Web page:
Does Decision Quality (Always) Increase with the Size of Information Samples? Some Vicissitudes in Applying the Law of Large Numbers
Adaptive decision-making requires that environmental contingencies between decision options and their relative advantages and disadvantages be assessed accurately and quickly. The research presented in this article addresses the challenging notion that contingencies may be more visible from small than large samples of observations. An algorithmic account for such a "less-is-more" effect is offered within a threshold-based decision framework. Accordingly, a choice between a pair of options is only made when the contingency in the sample that describes the relative utility of the two options exceeds a critical threshold. Small samples – due to their instability and the high dispersion of their sampling distribution – facilitate the generation of above-threshold contingencies. Across a broad range of parameter values, the resulting small-sample advantage in terms of hits is stronger than their disadvantage in terms of false alarms. Computer simulations and experimental findings support the predictions derived from the threshold model. In general, the relative advantage of small samples is most apparent when information loss is low, when decision thresholds are high, and when ecological contingencies are weak to moderate.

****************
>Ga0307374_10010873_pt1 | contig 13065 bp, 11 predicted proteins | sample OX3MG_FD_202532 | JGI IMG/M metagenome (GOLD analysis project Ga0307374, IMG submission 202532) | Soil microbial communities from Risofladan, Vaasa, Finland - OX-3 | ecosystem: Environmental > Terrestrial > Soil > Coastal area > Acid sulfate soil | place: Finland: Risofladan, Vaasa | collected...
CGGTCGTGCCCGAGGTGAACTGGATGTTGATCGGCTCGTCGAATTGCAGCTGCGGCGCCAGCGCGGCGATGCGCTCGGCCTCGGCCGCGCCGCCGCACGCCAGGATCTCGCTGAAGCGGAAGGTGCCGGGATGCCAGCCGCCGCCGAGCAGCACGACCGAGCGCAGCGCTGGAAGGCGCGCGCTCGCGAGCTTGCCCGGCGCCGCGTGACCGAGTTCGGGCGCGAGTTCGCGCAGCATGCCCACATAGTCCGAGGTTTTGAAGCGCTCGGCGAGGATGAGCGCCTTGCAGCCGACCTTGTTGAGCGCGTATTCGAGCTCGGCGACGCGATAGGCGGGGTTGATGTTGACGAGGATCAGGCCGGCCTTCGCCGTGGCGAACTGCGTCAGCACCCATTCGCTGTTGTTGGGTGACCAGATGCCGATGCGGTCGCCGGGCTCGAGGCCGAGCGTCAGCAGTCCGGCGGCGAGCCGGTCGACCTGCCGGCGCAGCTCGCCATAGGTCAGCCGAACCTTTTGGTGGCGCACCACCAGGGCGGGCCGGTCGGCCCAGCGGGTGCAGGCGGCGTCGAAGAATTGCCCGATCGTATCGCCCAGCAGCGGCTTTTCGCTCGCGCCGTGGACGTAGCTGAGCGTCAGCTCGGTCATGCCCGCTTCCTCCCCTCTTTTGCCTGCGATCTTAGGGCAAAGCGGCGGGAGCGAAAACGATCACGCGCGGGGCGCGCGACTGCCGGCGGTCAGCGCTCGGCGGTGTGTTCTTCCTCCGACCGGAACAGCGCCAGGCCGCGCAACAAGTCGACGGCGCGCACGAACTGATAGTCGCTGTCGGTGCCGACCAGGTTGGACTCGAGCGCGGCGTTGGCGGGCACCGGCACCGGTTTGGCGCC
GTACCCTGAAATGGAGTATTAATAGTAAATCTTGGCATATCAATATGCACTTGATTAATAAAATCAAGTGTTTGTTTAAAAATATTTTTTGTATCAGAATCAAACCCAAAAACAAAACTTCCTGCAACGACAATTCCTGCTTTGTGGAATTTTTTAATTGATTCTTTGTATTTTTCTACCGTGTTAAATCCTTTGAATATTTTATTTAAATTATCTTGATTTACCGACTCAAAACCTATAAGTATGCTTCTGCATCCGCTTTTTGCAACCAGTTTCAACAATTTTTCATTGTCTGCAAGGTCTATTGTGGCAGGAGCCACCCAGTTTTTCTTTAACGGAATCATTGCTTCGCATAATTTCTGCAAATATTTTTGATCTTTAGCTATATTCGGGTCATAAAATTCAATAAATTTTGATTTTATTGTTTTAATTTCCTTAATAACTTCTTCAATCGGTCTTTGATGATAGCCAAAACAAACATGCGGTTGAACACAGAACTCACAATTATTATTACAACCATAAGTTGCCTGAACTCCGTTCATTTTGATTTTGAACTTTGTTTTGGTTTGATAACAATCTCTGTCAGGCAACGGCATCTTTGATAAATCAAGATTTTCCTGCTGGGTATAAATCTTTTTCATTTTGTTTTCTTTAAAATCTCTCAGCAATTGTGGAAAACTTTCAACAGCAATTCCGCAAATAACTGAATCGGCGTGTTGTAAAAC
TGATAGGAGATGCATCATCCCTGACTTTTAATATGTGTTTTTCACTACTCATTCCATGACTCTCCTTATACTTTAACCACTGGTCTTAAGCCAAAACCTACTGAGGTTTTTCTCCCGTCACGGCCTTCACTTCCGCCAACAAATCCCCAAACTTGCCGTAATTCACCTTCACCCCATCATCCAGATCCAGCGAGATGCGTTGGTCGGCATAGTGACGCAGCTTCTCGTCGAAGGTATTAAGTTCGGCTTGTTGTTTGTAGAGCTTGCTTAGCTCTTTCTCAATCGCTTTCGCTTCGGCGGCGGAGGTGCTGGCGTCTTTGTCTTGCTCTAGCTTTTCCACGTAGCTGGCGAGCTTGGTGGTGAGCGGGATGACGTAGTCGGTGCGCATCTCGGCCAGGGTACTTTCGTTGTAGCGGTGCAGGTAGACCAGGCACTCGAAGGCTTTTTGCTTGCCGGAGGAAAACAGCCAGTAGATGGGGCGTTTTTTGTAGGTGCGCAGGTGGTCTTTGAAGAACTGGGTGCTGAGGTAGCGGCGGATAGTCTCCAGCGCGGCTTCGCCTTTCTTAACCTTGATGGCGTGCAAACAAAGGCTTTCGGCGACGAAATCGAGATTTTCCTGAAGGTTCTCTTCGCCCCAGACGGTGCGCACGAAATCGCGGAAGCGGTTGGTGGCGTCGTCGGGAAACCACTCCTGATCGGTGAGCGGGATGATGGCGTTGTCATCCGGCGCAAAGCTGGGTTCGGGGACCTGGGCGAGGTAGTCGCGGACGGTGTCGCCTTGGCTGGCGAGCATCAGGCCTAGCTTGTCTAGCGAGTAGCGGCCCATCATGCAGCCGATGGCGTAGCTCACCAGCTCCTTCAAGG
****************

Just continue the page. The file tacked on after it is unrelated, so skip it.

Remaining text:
|Date of creation:||Jan 2004|
|Publication status:||Published in Journal of Experimental Psychology: Learning, Memory and Cognition, 2006, vol. 32, pp. 883-903.|
|Contact details of provider:|| Postal: Feldman Building - Givat Ram - 91904 Jerusalem|
Web page: http://www.ratio.huji.ac.il/
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